It took me a long time to learn how to teach someone in all three styles — I was more of a verbal learner so I tried to verbalize everything. Needless to say, it was not always the most effective technique. It was only when I became more proficient within these styles that my students got better quicker and with less effort on their part. So if your teacher is going against the grain of your learning style, it’s time to move on.

Find an instructor who understands your learning style.

No. 5: Does your teacher take your goals into account?

goals list

Does your teacher interview you at the beginning of each lesson, asking you what you’d like from your golf game? What shot is plaguing you? What you are doing well? Doing poorly? What you are feeling? If not, then you might not be with an instructor who is in tune with the direction you want to go in as a player.

I get all kinds of requests — some make sense, others do not. I have players who shoot between 85 to 95 hitting fades, but they say they are happier shooting 90 to 105 if they can consistently hit a draw. Does that make any sense? Nope, but that’s what they want. Teaching is not about MY personal agenda, so I try to use two ears and one mouth during the interview process. From there, I can identify what my students want from me and what type of golfers they’d like to become.

Find a teacher who is willing to help you achieve your goals. 

No. 6: Is your instructor a know-it-all?

The great thing about teaching golf in today’s climate is that there is a wealth of people helping us all learn how to teach better. When I came up, golf instruction was a closed shop — no one wanted to give their secrets away. Now we all routinely discuss what we do and how we do it, and we meet at national seminars to listen to the experts in the field. Just this season I have been to five seminars where we’ve had people speak on various subjects — some that I knew all about and others that I did not. No matter how much I know, I believe there’s always more to learn.

You must be wary of the instructor who feels or gives the appearance that they know it all, because they don’t — no one does. If your teacher is not watching others teach and continuing to expand his knowledge base, then he is being left behind as a teacher. We are learning more about the golf swing and the body each and every day and if you don’t seek new information you will not improve your instructional style.

Find the teacher who is eager to learn, accepts mistakes, and is striving to get better by listening to others. 

No. 7: Has your instructor been featured in magazines, blogs or won any awards?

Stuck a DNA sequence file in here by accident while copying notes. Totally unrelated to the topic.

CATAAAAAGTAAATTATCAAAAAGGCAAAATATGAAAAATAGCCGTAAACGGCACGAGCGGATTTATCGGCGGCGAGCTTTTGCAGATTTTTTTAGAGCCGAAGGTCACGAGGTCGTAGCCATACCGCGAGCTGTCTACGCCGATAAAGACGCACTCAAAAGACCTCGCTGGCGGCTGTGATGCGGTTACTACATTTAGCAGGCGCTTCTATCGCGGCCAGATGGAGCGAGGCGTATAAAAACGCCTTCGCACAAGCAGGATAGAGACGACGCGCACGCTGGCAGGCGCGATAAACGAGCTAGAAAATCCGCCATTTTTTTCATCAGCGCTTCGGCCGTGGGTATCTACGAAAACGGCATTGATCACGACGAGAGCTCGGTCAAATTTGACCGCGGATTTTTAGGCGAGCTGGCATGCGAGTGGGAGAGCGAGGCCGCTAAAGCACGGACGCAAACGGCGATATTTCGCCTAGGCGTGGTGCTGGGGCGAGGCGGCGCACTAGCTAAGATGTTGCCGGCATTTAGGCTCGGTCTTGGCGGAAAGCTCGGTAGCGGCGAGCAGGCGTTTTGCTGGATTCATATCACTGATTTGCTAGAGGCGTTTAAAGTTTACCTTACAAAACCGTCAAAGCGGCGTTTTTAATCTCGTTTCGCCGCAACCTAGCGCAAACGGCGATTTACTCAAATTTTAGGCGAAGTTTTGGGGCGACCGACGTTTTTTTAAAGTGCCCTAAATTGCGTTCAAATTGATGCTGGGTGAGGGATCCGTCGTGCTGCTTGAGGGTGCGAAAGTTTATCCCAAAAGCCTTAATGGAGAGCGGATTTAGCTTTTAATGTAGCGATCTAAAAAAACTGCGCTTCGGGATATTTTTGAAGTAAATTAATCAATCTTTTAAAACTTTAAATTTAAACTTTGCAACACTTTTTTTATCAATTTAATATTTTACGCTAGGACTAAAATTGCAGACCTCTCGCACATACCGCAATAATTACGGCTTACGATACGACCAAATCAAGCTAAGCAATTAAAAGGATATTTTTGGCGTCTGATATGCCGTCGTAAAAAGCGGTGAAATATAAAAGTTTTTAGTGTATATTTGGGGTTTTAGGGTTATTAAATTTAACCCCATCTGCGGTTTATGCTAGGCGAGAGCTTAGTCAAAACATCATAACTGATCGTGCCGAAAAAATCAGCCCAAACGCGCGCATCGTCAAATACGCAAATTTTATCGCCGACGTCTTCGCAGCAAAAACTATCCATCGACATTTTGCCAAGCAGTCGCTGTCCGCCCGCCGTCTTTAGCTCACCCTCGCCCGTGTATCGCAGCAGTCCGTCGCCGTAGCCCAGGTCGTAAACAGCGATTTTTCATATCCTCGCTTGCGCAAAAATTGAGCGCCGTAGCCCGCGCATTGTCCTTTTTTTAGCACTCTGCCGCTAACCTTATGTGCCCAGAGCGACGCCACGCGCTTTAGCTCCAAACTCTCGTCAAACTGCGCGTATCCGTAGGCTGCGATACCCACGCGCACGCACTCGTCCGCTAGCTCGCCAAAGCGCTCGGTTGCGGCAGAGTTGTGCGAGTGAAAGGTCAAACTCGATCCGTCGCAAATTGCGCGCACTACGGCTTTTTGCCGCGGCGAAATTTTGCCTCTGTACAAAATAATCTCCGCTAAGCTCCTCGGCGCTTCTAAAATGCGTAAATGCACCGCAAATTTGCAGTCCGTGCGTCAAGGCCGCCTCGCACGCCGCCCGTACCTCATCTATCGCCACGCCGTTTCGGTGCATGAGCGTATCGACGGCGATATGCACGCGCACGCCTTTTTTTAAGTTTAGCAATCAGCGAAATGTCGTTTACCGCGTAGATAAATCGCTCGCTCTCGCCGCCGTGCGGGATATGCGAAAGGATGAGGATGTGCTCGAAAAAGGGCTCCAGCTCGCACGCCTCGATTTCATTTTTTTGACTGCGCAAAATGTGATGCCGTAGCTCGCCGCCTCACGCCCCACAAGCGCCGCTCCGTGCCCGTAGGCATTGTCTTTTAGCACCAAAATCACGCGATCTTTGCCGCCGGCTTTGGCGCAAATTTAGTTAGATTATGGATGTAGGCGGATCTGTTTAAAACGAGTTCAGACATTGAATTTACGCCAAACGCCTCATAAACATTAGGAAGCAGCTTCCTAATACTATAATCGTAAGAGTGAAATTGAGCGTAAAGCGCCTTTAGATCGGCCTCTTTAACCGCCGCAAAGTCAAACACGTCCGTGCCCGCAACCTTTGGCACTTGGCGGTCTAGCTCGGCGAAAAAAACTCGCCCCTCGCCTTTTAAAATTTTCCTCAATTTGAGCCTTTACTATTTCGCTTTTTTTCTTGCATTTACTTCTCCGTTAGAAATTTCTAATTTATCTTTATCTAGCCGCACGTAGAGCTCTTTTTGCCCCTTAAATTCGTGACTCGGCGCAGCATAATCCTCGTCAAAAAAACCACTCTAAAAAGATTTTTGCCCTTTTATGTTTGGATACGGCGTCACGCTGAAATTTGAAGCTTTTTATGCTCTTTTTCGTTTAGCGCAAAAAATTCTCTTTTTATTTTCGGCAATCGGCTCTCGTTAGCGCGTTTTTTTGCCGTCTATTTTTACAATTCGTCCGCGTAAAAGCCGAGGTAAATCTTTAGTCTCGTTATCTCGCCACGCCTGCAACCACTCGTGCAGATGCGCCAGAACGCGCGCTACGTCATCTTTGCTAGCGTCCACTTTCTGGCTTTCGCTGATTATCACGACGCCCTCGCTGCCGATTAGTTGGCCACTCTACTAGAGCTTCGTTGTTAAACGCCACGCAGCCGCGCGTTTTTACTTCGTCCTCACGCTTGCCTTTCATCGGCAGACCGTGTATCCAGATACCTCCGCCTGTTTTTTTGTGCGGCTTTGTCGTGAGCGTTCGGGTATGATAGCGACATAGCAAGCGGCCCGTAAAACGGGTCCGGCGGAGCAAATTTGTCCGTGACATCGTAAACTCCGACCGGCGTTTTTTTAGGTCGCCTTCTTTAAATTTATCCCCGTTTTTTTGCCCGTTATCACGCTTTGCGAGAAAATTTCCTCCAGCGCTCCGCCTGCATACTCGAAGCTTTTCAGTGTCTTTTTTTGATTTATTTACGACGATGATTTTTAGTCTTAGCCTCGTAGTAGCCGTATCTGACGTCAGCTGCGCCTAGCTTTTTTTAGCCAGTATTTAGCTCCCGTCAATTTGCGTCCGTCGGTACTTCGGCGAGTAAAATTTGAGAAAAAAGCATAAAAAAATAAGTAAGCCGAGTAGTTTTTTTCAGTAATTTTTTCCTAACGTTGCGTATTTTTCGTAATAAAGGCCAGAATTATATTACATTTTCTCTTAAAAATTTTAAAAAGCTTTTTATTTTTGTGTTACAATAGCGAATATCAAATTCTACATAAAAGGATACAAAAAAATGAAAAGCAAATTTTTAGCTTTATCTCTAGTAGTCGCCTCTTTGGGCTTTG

Recognition comes in many form, and I am not saying that if your instructor is not ranked in the Top 100 or Top 50 of the major golf magazines that he is not a good coach. If I was a student, however, I would like to see my coach in my state or region’s top teacher listings. If not, I’d like to see him doing something to gain recognition. Is he publishing instruction articles or videos on his site or another site? That’s one of the best ways to get to know a potential instructor.

I have yet to meet a teacher who didn’t want more clients to choose from, as well as more awards, top-teacher lists, certifications and exposure. These are the best ways for instructors to set themselves apart from the masses, a very few top teachers don’t want such distinctions.

Find someone who is striving to be the very best teacher they can be — one that takes all the steps necessary to grow their name and business. You don’t want the teacher who shows up, teaches and then goes home.

Find a teacher who is committed to his career. 

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Tom F. Stickney II is the Director of Instruction and Business Development at Punta Mita, in Puerto Vallarta, Mexico ( He is a Golf Magazine Top 100 Teacher, and has been honored as a Golf Digest Best Teacher and a Golf Tips Top-25 Instructor. Tom is also a Trackman University Master/Partner, a distinction held by less than 15 people in the world. Punta Mita is a 1500 acre Golf and Beach Resort located just 45 minuted from Puerto Vallarta on a beautiful peninsula surrounded by the Bay of Banderas on three sides. Amenities include two Nicklaus Signature Golf Courses- with 14 holes directly on the water, a Golf Academy, four private Beach Clubs, a Four Seasons Hotel, a St. Regis Hotel, as well as, multiple private Villas and Homesites available. For more information regarding Punta Mita, golf outings, golf schools and private lessons, please email:


Davies: Training the trail elbow in the golf swing